This story originally published online at NC Policy Watch.
The state Department of Transportation has not met its obligations under an historic settlement agreement over the Complete 540 toll road, according to a letter from the Southern Environmental Law Center.
The letter to DOT, dated March 17, alleges the agency has failed to set targets to reduce the number of vehicle miles traveled—known as VMTs—per North Carolina licensed driver. Those targets were supposed to be in place once the results of a VMT reduction study were distributed, which occurred two years ago. SELC asks the agency to issue the VMT targets no later than June 30.
The transportation sector is the largest emitter of greenhouse gasses, a major driver of climate change, in North Carolina. More than a year ago, Gov. Cooper issued Executive Order 246, establishing goals to reduce transportation-related emissions. The goals included an increase in the number of electric vehicles, publication of a greenhouse gas inventory every two years, and the development of a Clean Transportation Plan.
In turn, the Clean Transportation Plan calls for reducing VMTs with more robust public transit systems, among other strategies.
However, the Complete 540 project is not designed to reduce the number of VMTs; it could actually increase them in rapidly growing southern Wake County. In turn, it could be more difficult for North Carolina to meet its climate goals as laid out in the executive order.
When finished, the $2.2 billion project will connect with the existing tollway near Highway 55 in Apex, then route 28 miles through southern Wake County before joining I-440 and U.S. 64 near Knightdale.
In 2019, SELC, representing Sound Rivers, CleanAIRE NC and the Center for Biological Diversity, sued DOT and several other state and federal agencies over the project.
The settlement agreement contained many environmental protections, worth $10 million, including the requirement that DOT explore ways to reduce the number of VMTs.
Logen Hodges, director of marketing and communications for DOT’s Turnpike Authority, told Policy Watch in an emailed statement that the agency “has fulfilled or will fulfill all the items agreed to” as part of the agreement. Of the 27 items agreed to, seven are complete, two are not possible until after construction and 18 are underway, Hodges said.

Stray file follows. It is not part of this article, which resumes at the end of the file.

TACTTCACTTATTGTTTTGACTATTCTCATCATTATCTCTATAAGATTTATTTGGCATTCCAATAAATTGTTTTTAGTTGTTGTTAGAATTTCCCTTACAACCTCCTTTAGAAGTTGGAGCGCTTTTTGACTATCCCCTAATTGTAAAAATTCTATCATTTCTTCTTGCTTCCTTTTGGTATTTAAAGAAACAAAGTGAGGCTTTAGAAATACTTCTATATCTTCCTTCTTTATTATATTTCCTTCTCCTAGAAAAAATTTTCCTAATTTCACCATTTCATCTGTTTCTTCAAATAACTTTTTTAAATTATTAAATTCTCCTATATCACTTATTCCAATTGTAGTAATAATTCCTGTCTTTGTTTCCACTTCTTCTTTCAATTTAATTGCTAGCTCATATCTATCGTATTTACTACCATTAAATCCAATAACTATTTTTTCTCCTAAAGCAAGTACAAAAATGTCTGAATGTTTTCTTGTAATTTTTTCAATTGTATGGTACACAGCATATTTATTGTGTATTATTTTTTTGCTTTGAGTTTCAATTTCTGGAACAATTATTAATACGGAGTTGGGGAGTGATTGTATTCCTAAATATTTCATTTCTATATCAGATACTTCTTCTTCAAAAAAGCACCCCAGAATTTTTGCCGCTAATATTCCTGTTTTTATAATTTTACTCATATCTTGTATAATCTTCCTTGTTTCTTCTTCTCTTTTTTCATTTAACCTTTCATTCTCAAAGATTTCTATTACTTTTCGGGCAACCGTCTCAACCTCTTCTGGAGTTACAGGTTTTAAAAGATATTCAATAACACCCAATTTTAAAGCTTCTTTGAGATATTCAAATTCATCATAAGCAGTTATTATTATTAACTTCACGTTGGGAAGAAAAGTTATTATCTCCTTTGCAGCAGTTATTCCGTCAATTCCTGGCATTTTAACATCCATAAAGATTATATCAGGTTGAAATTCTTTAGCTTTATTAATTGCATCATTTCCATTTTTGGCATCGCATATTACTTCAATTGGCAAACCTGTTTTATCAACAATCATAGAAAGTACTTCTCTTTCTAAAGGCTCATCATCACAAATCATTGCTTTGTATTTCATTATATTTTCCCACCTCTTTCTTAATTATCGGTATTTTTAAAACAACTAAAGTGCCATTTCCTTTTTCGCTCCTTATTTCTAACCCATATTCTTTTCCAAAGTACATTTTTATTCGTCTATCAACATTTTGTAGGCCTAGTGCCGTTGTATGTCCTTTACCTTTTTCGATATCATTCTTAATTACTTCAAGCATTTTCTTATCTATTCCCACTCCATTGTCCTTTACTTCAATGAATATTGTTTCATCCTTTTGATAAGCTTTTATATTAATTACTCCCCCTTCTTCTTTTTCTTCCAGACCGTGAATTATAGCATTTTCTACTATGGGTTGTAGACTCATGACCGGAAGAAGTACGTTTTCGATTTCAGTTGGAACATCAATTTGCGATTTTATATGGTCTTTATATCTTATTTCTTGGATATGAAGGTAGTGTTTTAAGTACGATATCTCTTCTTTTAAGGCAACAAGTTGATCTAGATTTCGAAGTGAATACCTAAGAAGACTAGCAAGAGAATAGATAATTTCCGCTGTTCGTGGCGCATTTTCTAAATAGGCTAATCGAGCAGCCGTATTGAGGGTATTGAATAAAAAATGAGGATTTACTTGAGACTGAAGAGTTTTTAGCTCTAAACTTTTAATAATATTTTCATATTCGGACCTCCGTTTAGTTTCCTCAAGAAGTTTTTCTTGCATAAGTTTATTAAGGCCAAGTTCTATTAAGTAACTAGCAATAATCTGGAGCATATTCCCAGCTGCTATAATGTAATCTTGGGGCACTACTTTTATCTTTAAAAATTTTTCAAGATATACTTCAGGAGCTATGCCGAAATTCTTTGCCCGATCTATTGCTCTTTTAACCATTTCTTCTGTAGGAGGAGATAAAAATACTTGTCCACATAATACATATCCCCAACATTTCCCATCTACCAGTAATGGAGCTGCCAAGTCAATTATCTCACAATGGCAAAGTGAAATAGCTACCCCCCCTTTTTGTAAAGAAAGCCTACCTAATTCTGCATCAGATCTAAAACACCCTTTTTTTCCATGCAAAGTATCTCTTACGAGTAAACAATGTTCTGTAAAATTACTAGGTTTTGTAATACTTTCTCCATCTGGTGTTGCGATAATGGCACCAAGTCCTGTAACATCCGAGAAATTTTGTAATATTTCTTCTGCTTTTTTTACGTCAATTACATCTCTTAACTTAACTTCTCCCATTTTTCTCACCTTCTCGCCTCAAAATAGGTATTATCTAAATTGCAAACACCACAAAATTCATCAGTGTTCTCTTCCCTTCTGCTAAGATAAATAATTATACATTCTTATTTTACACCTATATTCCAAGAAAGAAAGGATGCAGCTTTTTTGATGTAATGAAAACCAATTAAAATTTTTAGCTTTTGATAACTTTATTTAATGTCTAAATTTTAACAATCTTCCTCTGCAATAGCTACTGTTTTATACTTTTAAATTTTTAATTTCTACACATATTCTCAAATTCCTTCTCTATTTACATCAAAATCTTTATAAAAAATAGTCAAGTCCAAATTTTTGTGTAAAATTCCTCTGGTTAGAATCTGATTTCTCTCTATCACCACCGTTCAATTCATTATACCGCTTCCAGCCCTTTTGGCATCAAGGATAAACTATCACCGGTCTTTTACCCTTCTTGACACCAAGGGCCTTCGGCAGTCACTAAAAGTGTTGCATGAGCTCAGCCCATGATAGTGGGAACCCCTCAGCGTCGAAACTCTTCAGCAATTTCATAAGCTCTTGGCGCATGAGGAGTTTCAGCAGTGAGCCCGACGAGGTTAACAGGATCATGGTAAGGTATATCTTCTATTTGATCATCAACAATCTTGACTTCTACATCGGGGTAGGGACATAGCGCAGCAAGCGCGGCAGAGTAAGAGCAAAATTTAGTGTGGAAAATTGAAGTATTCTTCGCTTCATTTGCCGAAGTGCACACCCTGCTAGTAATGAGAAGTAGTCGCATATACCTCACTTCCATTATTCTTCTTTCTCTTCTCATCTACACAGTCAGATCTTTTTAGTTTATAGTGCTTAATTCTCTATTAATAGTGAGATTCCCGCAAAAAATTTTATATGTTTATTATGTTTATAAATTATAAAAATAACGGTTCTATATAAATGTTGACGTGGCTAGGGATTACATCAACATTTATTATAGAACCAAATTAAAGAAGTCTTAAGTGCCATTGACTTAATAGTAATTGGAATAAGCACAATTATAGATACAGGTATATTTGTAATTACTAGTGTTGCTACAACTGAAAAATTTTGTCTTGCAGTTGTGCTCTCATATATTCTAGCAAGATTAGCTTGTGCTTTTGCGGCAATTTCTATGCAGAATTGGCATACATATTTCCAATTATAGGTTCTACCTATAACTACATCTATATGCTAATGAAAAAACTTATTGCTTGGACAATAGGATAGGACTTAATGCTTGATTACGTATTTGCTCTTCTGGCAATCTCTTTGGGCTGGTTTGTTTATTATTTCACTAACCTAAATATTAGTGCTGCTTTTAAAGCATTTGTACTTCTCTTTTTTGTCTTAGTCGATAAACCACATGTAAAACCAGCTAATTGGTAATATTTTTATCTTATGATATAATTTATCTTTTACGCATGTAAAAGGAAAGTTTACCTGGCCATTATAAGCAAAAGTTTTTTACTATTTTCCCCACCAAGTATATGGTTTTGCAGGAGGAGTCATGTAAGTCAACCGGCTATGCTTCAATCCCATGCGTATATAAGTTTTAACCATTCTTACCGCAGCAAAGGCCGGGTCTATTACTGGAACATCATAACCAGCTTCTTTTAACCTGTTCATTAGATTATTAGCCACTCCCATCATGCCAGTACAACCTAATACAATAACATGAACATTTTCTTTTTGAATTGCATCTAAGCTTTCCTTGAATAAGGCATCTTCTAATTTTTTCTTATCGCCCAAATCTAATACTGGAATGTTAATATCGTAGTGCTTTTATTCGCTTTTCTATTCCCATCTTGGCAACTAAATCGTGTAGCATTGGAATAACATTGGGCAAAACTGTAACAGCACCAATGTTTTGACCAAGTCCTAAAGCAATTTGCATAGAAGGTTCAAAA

The VMT Reduction Toolkit has been developed and is available online. However, DOT has yet to set the VMT reduction targets. The agency “continues to collect sufficient data necessary” to do so, Hodges wrote.
In response, SELC Litigation Director Kym Meyer wrote that “we cannot possibly imagine what is meant by ‘NCDOT continues to collect sufficient data necessary to set targets for VMT reduction.’”
The settlement agreement, Meyer wrote, specifically requires those targets to be set already. Yet they are not included in the Clean Transportation Plan, released earlier this year.
Meyer applauded the VMT reduction tool kit, but added that “we are disappointed in how little work has been done to share it” with metropolitan planning organizations “or to work with communities to implement the strategies.”
A VMT task force has met eight times. But Meyer, who attended those meetings, said that at none of them “did it feel like meaningful progress was being made, or even expected. … will continue to meet and look forward to participating and executing actions that force actual change.”
“We have yet to see any progress,” Meyer added, “and we are running out of time.”
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